One of the most powerful seasons of TV in recent years was the nine-episode run of HBO's Watchmen, and that was already the case even before protests over racism and police reform spread across the United States. Developer Damon Lindelof has stated multiple times that he likely wouldn't be involved with a potential Season 2, having exhausted his ideas by delivering his ideal follow-up interpretation of the comic series created by Alan Moore and Dave Gibbons. Now, though, DC Comics has announced a new Watchmen spinoff comic miniseries that sounds tailor-made for a second TV season.
DC has announced the new limited series spinoff Rorschach, which will deliver twelve issues heavily inspired by and tied to they mythos of arguably Watchmen's most identifiable character. Indeed, the same character whose death influenced a new wave of white supremacists, the Kalvary, that used the vigilante's ink-blot mask as their unifying factor. (Along with the racist beliefs, of course.) It sounds like this new storyline will maintain the canon set up in the original Watchmen, though the comic publisher's press release did not mention any tie-ins to the Doomsday Clock sequel series. If that's the case, it would be that much easier to adapt this story for HBO.
Boasting the stellar creative pairing of writer Tom King (Mister Miracle, Heroes in Crisis) and artist Jorge Fornés (Daredevil, Batman), Rorschach will be set 35 years after the titular trenchcoat-wearing character was zapped out of existence by Doctor Manhattan for threatening to tell the world the truth about Adrian "Ozymandias" Veidt's squid monster attack. Of course, the truth came out anyway thanks to Rorschach's journal, which played a big role in vaulting the vigilante to becoming a cultural icon within the comic universe, even if he wasn't exactly a hero.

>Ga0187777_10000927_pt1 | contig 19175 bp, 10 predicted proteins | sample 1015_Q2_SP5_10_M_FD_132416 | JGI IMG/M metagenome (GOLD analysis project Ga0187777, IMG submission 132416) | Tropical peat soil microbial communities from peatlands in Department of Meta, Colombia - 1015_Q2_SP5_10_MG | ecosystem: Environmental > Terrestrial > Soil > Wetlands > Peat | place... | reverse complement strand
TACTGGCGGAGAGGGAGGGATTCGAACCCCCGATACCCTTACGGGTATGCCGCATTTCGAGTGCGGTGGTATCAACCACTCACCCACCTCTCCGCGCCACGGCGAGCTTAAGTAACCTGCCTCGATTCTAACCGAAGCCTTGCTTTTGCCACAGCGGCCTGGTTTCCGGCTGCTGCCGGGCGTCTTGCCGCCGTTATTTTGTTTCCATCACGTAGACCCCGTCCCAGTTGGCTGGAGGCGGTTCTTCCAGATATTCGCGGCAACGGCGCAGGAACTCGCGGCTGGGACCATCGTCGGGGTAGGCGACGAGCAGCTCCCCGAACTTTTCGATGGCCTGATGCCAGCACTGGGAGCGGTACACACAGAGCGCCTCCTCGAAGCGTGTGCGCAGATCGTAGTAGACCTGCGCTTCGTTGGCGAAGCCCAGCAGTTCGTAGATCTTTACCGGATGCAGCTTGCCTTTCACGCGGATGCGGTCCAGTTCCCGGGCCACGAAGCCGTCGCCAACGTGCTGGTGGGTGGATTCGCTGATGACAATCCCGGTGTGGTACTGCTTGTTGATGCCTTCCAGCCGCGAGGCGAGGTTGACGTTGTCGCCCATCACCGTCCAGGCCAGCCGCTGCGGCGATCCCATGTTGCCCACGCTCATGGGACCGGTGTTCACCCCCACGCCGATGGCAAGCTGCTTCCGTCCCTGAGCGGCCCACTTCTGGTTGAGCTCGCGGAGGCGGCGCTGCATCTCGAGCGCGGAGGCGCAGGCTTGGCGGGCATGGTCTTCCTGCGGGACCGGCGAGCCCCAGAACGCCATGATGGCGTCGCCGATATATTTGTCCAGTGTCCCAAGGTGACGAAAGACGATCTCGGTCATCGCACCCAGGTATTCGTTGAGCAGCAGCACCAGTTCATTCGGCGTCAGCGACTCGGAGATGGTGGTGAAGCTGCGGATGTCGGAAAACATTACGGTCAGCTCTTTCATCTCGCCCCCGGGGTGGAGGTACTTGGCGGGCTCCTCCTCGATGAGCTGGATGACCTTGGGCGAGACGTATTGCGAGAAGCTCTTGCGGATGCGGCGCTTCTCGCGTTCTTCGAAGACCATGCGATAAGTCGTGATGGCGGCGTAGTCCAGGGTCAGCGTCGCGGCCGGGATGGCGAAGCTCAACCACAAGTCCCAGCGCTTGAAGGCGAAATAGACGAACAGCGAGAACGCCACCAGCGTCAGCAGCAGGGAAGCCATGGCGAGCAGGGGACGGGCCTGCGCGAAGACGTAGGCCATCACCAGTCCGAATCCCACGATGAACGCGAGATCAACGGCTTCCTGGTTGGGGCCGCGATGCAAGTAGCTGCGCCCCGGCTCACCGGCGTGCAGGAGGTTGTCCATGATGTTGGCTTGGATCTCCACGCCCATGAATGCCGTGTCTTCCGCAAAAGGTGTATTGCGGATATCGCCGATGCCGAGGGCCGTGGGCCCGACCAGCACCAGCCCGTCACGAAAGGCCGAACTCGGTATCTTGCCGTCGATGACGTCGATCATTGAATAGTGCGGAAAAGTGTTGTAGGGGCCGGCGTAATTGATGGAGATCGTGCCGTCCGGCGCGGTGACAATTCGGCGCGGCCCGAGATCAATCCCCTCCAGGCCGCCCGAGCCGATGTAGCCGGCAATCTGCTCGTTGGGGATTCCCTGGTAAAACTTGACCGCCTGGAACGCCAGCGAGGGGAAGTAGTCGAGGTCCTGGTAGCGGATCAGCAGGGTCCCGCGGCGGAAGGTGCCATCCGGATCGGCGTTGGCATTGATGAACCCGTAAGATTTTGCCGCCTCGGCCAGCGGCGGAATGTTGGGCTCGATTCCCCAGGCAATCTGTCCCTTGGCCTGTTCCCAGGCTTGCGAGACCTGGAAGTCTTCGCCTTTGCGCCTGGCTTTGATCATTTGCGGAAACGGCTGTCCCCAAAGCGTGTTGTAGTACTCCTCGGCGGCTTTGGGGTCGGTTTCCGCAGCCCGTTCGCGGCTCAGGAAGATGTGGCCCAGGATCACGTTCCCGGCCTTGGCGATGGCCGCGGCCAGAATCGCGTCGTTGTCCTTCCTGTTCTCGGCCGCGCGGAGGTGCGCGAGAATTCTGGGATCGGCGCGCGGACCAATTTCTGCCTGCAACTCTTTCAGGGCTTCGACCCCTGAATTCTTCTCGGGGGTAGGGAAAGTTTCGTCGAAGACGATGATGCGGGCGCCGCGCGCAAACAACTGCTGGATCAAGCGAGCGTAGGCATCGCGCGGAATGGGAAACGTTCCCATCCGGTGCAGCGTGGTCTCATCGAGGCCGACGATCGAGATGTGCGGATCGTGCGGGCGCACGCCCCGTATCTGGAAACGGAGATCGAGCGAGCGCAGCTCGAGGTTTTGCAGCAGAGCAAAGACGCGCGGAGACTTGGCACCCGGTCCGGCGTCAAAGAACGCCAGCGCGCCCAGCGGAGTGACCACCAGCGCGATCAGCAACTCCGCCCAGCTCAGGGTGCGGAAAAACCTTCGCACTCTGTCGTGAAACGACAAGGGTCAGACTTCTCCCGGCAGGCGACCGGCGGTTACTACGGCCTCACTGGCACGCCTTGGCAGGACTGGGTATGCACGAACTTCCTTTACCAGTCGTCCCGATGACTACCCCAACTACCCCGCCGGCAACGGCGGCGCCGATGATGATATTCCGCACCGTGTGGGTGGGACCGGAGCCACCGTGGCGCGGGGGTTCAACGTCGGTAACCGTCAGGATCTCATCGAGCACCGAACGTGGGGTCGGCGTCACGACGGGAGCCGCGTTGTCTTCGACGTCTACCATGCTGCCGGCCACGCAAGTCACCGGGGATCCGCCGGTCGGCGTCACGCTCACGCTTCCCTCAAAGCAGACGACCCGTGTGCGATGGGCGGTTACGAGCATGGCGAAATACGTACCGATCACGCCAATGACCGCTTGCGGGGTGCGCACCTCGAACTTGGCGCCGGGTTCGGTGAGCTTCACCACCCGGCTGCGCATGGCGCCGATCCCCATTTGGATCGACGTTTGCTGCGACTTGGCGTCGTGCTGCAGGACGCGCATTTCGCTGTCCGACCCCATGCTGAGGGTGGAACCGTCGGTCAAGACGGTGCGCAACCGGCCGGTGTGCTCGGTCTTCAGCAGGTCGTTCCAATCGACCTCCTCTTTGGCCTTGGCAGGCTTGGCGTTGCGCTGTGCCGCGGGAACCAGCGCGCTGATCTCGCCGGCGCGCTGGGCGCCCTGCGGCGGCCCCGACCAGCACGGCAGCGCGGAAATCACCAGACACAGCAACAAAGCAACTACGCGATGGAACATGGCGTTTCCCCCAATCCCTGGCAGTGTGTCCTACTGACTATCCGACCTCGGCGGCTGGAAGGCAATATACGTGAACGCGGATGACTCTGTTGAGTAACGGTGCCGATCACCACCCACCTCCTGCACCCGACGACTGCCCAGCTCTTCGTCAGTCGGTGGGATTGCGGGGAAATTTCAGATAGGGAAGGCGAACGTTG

For the new comic series, Rorschach – or a copycat version, more likely – reappears in society as part of a duo of assassins with a very specific target in their metaphorical crosshairs. The killers will be aiming to take out the first political candidate set to take on Robert Redford's extended-term presidency. On the flip side of the law will be a tenacious detective whose attempts to foil the new Team Rorschach will take him down a dark rabbit hole that recalls not only otherworldly monsters and mystical visions, but also the various and ultimately doomed iterations of the Minutemen. It also sounds like Rorschach will continue the metatextual approach to comic books that Alan Moore and Dave Gibbons provided with their Black Freighter sub-narrative.
Considering the comic book's logline involves the possible assassination of a presidential candidate, readers can definitely expect for things to get political. Tom King said as much with his statement, which name-checks Damon Lindelof's Watchmen.
Formerly a counterterrorism operations officer, Tom King has become one of the most acclaimed writers in the business, thanks in part to stories that exude intelligence, emotional depth, superheroics and humor. Should Rorschach become as critically acclaimed as its predecessor upon publication, HBO wouldn't be doing itself a disservice by trying to court King to adapt his own work for Watchmen Season 2, assuming Damon Lindelof isn't interested. Dare I even imagine them partnering up as co-showrunners? One can only hope that the new comic will cleverly incorporate references from the TV show. Maybe a Looking Glass mask or a Sister Night DVD case?
All nine must-see episodes of Watchmen are currently available to stream on HBO Max, so start watching them even if you've already seen them all, so that HBO knows how much fans want to see another season. While waiting on any updates there, check out our Summer 2020 TV schedule and our Fall 2020 premiere guide to keep track of everything hitting the small screen in the coming months.
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Nick is a Cajun Country native, and is often asked why he doesn't sound like that's the case. His love for his wife and daughters is almost equaled by his love of gasp-for-breath laughter and gasp-for-breath horror. A lifetime spent in the vicinity of a television screen led to his current dream job, as well as his knowledge of too many TV themes and ad jingles.